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Deputy Prime Minister and Minister of Finance Chrystia Freeland presents the federal budget in the House of Commons in Ottawa on April 16.Adrian Wyld/The Canadian Press

Getting caught up on a week that got away? Here’s your weekly digest of the Globe’s most essential business and investing stories, with insights and analysis from the pros, stock tips, portfolio strategies and more.

Federal budget 2024: New taxes, housing affordability and open banking

Finance Minister Chrystia Freeland unveiled the 2024 federal budget this week, detailing $53-billion in new spending over five years. The budget included a slew of economic investments in housing, artificial intelligence, defence, Indigenous communities, community health and safety and more. One of the biggest surprises was an increase in the inclusion rate on some capital gains, which will come into effect on June 25. The government says it will boost revenues by raising taxes on the wealthy but experts warn could also hit some middle-class taxpayers. The budget also revealed that Ottawa has tapped financial consumer watchdog Financial Consumer Agency of Canada to administer and enforce open banking legislation.

Canada’s inflation rate rose to 2.9% in March, boosted by higher gas prices

Canada’s annual inflation rate ticked higher in March, boosted by higher prices for gasoline. The Consumer Price Index rose at an annual rate of 2.9 per cent last month, edging up from 2.8 per cent in February, Statistics Canada said Tuesday in a report. The result matched expectations on Bay Street. Several measures of core inflation – which strip out volatile components of the CPI – continued to slow in March. Matt Lundy reports that Canada looks increasingly set to lower interest rates before the United States. Traders have ramped up their bets that the Bank of Canada will start to cut interest rates in June or July, barring any surprises in next month’s CPI report.

Move over boomers, Gen X is raking it in

Data from Statistics Canada reveals that Gen X, which includes those people born between 1965 and 1980, overtakes every other generation when it comes to the average net worth. Millennials, on the other hand, were the only demographic group to see its net worth shrink over the past year. The passing of the wealth baton from baby boomers to Gen Xers was driven by a combination of financial assets as well as real estate, Jason Kirby reports in this week’s Decoder.

Six arrested in gold and cash heist at Toronto’s Pearson airport

Police say they have solved the largest gold heist in Canadian history after arresting six people and issuing warrants for three other people. The nine, which includes two Air Canada employees, are accused of taking part in the theft of $20-million in gold bars and $2.5-million in foreign currencies at Toronto Pearson International Airport a year ago. The multijurisdictional investigation found that the suspects sold the gold to import firearms into Canada. Police seized six bracelets worth $90,000 and $430,000 in cash and smelting equipment, but have not found most of the gold. “We believe the gold has been melted down [for] the international market,” Det. Sgt. Mavity said. The investigation continues on several fronts, Eric Atkins reports.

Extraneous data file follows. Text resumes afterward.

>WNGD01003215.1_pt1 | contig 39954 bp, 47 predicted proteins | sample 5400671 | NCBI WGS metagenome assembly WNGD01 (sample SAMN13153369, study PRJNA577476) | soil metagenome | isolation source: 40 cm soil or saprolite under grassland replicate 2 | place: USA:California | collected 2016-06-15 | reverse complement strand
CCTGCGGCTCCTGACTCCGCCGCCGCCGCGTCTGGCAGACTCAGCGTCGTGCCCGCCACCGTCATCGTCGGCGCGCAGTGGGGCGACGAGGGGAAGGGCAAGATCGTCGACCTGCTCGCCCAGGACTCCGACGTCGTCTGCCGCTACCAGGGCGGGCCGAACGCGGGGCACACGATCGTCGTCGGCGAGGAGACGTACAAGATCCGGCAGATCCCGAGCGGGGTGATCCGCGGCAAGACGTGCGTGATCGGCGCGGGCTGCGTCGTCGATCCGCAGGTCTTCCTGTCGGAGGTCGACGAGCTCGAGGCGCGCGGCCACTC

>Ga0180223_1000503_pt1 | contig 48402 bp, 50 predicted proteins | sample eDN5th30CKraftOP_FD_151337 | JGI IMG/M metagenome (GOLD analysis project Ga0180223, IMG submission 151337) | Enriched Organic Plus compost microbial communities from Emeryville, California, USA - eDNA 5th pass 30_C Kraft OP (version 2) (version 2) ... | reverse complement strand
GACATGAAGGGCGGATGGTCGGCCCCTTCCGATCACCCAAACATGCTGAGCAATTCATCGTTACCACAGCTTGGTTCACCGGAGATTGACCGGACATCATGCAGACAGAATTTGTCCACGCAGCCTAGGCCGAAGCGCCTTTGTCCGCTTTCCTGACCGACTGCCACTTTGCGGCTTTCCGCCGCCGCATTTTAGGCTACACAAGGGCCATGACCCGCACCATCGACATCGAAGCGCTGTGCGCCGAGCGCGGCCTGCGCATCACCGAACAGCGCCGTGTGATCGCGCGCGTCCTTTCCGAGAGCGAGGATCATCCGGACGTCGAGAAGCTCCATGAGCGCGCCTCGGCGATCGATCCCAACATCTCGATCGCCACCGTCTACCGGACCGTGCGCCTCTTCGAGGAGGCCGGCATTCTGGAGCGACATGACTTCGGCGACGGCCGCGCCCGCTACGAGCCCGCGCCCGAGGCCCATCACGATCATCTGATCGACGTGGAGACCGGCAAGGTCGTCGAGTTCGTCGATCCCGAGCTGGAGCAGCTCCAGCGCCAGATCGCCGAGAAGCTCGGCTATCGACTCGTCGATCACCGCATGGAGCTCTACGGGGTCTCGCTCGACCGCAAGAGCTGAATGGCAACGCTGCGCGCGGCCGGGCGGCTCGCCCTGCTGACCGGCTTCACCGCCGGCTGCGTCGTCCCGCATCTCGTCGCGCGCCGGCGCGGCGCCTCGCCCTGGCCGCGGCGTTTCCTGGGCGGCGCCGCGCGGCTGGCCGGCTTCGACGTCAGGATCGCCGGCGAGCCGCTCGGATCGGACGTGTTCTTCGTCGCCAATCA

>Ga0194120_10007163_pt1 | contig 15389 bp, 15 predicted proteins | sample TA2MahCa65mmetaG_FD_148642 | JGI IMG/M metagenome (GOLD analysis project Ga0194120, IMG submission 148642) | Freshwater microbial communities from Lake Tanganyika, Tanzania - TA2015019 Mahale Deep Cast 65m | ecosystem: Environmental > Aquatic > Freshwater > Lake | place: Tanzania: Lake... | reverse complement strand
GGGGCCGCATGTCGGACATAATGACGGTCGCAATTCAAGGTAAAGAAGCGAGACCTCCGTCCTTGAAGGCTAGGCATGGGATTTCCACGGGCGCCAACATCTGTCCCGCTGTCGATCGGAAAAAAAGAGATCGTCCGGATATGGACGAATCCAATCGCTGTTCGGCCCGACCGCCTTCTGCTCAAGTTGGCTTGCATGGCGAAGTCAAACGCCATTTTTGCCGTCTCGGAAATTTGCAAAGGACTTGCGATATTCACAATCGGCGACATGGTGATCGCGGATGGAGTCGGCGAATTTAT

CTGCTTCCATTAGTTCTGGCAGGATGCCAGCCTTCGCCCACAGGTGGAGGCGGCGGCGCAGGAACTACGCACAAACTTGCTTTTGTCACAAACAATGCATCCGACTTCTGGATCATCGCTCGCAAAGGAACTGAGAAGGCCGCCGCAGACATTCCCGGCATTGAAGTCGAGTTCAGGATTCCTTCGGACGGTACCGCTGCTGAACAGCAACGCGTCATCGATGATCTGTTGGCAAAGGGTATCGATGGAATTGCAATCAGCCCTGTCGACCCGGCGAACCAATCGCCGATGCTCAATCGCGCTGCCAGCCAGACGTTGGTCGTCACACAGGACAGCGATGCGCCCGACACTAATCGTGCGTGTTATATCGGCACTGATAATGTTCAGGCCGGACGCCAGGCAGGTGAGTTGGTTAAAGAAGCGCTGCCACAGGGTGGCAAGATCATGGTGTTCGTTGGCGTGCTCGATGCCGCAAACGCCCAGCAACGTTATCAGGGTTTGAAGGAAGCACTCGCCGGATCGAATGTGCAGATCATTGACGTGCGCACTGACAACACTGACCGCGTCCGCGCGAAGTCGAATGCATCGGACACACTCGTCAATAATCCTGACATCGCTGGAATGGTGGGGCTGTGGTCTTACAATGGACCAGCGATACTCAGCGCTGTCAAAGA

Pharmacists at Shoppers file proposed lawsuit against Loblaw over corporate practices

Shoppers Drug Mart pharmacists have filed a proposed class-action lawsuit against the company and parent company Loblaw Cos. Ltd. The group of Ontario pharmacists are claiming that the company breached franchising agreements by imposing “unethical” corporate practices such as minimizing support staff hours, imposing targets on the volume of medication reviews and public naming and shaming of pharmacists who fail to meet performance targets or quotas. A Loblaw spokesperson told The Globe and Mail that the class action “has no merit whatsoever” and the company “intends to vigorously defend it,” Clare O’Hara and Chris Hannay report.

Taxpayers’ ombudsperson office reviewing CRA conduct over bare-trust rules

The Office of the Taxpayers’ Ombudsperson is reviewing whether the Canada Revenue Agency violated taxpayer rights in its handling of new tax rules for trusts, Erica Alini reports. It is the latest development in the debacle that saw CRA scrap the complex reporting obligations just days before the filing deadline. The ombudsperson office, which is “carrying out preliminary research,” said it received many expressions of concern from taxpayers and their representatives. The deadline for filing taxes in Canada for 2024 is April 30. The Globe has plenty of information on how and when to file at our tax tips page.

Take our business quiz for the week of April 19

This week’s federal budget raised taxes on:
a. Dividends
b. Inheritances
c. Income
d. Capital gains

d. Capital gains. Ottawa is changing the rules on capital gains for the first time in 25 years by raising the inclusion rate – the portion of capital gains on which tax must be paid. The inclusion rate will rise from half to two-thirds on capital gains realized by companies. The increased inclusion rate will also apply to individual taxpayers but only on capital gains above $250,000.

Now that you’re all caught up, test your knowledge with our weekly business and investing news quiz and prepare for the week ahead with the Globe’s investing calendar.

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